6852Re: [CF] Re: general attitude
- Feb 1, 2003I tend to go along with the view that cycling, instead of driving a car, entails pleasure rather than sacrifice, but that is perhaps because I still have a small car whose mileage I've reduced from an average - 6 years ago - of 20K a year to under 2K. I combine the enjoyment of daily cycling with regular use of buses, taxis, trains and trams relying on a folder.
Pondering the idea of this as sacrifice I recall my early misgivings about all year round cycling before I started doing it.
I'm 60. For most of my adult professional life I'd travelled by trains, taxis and mainly my car. Walking and cycling were leisure activities for which one donned a recreational mind-set to go with the special clothes.
I recall early cycle commutes in wintery rain and wind, wondering at the experience of being "outdoors" on a working day and feeling slight guilt at how I was experiencing commuting into recreation. When work colleagues commiserated with me about the weather I studiously avoided annoying them by saying things like the last time I felt this good was on a ski slope or sailing open waters. Instead I'd shrug manfully and join in a good English grumble thanking them for their concern.
I needed to shift an auto-dependent mind-set (more auto-taken-for-granted attitude) and become more skilful about the transit from indoors to outdoors. This included getting a more elaborate wardrobe of working clothes for daily travel. It's funny how outdoors which the bourgeois (not being rude - that's me too) will take on with style, panache and even reckless bravado on holiday becomes so daunting to them when in office mode.May be the real sacrifice dreaded by would-be cyclists is loss of style. How I wish even at my age that cycling wear wasn't such a combination of functionality and naffness. There's a business to be created here I'm sure.) Some would see winter commuting by bicycle as a sacrifice - because instead of going from parking space (if you have one) into office building with, at most, a raincoat or umbrella, the cyclist often needs to take off various layerings of street clothes including perhaps waterproof trousers, gloves, jacket and hat. Some of this may be quite wet and must be stored somewhere - in a bag or box room or drying space. All or most of this will have to be put on again on departure.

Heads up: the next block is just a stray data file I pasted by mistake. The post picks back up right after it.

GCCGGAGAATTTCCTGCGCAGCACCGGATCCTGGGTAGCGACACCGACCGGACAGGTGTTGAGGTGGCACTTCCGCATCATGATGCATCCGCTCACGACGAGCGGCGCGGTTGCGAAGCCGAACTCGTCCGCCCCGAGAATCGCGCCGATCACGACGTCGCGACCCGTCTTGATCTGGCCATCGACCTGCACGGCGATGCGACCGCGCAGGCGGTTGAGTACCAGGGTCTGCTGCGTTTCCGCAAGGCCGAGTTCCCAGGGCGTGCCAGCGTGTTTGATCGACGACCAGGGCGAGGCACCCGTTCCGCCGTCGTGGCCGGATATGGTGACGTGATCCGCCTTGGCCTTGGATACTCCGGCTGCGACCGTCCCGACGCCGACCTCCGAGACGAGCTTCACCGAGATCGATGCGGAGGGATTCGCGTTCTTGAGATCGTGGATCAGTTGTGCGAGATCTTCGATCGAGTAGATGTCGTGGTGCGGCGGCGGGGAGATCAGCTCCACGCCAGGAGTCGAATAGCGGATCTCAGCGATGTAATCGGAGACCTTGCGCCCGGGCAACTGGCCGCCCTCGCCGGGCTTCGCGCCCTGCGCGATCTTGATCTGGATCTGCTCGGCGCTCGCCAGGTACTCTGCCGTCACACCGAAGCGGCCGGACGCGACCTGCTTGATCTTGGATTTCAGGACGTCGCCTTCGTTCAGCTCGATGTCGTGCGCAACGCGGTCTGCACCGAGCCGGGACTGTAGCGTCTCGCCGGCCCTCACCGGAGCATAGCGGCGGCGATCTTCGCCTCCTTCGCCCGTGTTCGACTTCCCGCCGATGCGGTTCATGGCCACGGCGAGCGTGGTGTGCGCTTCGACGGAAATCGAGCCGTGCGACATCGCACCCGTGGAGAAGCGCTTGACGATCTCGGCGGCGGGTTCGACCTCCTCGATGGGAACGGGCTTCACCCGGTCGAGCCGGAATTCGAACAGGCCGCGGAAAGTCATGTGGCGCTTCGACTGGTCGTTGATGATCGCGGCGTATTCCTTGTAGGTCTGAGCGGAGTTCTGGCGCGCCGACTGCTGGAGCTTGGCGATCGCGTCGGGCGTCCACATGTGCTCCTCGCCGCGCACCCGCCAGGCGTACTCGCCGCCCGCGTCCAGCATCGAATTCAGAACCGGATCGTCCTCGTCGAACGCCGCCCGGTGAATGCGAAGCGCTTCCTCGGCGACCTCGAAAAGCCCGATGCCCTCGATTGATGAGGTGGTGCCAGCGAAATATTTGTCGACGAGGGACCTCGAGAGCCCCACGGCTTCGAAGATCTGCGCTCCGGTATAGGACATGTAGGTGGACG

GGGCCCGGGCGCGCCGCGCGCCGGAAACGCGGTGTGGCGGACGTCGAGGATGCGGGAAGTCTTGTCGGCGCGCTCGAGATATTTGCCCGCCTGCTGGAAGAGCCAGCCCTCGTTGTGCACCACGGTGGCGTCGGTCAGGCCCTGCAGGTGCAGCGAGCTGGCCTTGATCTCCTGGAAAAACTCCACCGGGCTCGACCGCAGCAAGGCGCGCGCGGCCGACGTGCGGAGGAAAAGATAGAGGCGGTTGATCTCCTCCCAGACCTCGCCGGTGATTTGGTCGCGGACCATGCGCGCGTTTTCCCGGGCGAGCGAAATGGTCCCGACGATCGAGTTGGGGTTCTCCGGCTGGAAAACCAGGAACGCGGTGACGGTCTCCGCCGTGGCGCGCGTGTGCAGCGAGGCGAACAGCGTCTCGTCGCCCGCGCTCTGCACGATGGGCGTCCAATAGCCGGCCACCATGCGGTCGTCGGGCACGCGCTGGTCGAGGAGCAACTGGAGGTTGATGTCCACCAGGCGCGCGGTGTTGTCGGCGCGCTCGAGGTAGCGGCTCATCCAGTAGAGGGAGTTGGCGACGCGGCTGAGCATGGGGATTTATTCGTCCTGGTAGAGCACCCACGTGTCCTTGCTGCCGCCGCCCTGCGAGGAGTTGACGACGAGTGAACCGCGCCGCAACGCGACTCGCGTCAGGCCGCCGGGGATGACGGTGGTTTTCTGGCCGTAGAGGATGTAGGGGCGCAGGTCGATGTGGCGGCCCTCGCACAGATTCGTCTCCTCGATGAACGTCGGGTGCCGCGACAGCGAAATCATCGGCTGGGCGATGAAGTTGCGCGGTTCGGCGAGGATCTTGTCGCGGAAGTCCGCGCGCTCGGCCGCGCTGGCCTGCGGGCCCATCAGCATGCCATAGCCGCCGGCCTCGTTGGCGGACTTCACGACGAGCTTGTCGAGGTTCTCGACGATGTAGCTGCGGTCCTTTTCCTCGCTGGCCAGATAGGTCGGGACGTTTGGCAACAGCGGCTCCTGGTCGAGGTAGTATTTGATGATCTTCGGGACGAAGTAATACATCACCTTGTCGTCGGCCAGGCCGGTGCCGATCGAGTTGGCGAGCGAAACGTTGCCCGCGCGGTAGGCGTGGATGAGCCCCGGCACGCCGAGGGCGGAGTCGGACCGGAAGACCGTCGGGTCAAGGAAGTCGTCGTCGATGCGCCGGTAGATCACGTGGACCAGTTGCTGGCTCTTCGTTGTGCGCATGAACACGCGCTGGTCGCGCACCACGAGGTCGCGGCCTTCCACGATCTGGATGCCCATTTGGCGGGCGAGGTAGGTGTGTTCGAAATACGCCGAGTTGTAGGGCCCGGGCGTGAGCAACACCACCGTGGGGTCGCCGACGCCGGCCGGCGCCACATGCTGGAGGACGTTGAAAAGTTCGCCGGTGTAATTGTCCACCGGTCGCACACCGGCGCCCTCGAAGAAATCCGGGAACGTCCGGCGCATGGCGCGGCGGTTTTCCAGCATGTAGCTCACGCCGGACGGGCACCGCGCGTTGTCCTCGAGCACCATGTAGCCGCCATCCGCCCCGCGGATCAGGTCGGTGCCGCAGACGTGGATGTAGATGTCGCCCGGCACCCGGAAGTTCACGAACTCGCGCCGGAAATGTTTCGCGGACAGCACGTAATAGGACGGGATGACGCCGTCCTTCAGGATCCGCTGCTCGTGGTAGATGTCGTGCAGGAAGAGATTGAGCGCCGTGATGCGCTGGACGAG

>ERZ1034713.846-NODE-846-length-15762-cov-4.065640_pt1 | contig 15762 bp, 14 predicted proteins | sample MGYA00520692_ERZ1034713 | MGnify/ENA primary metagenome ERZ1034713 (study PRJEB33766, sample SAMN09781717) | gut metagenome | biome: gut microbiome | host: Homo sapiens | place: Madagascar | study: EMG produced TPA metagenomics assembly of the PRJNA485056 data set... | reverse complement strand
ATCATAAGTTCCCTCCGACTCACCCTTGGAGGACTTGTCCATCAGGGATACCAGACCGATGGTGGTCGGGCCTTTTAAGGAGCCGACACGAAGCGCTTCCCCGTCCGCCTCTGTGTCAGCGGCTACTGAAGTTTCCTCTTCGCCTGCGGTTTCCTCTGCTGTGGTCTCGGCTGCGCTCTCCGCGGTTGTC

The exercise of going through an "airlock" between outside and inside can be quite complex especially as you need to carry the bicycle, perhaps put that in a bag and at the same time carry laptop and papers etc.
I have become so used to this and I think adept that it is not a sacrifice and certainly better than searching for a parking space, but for the unaccustomed there is a need to become quite adept at multi-tasking if one is to make reasonably graceful and dignified exits from business premises. Though nothing as far as I can see can be done about the hideously embarrassing clothing we need for bad weather.
One of my pleasures, apart from the joys of negotiating the great cities on a cycle, is to arrive at a workplace on a cold wet windy day feeling fit and energetic and step from my road gear in a smart suit ready to be "meeting man". Try for instance departing Marylebone Station after a comfortable two hour train journey and heading south through the maze of central London towards the Thames via Hyde Park or Whitehall. It affords vistas tourists would pay for and gets you through London on a working day less stressed, more smoothly and efficiently than any alternative way of getting around - and that includes going from helipad to helipad! The trouble arises as you present yourself at reception.
Sacrifice? You must be joking ... but I realise why this might not be to everyone's taste and indeed why initially some people might find city cycling stylistically daunting .... but it's certainly not just for the macho types. I regularly see lots of smart women cycling day and night, wet and dry, on my many working journeys across London carrying laptops, courier bags and designing kit - and usually on better bicycles than mine. May be there is the right clothing shop out there for me but I fear I'm a lost cause and that's not a real sacrifice of the kind I have to make by occasionally having to use my car to do someone else a favour.
----- Original Message -----
From: RIIN GILL
Sent: Saturday, February 01, 2003 4:38 AM
Subject: Re: [CF] Re: general attitude
Simon Norton wrote:
> I must confess to getting a bit irritated by those who keep on
> suggesting that cycling brings many benefits and no disadvantages. (I
> should say that I do not wish to name any names, let alone to suggest
> that the relevant people don't have a right to express these views.)
[Non-text portions of this message have been removed]
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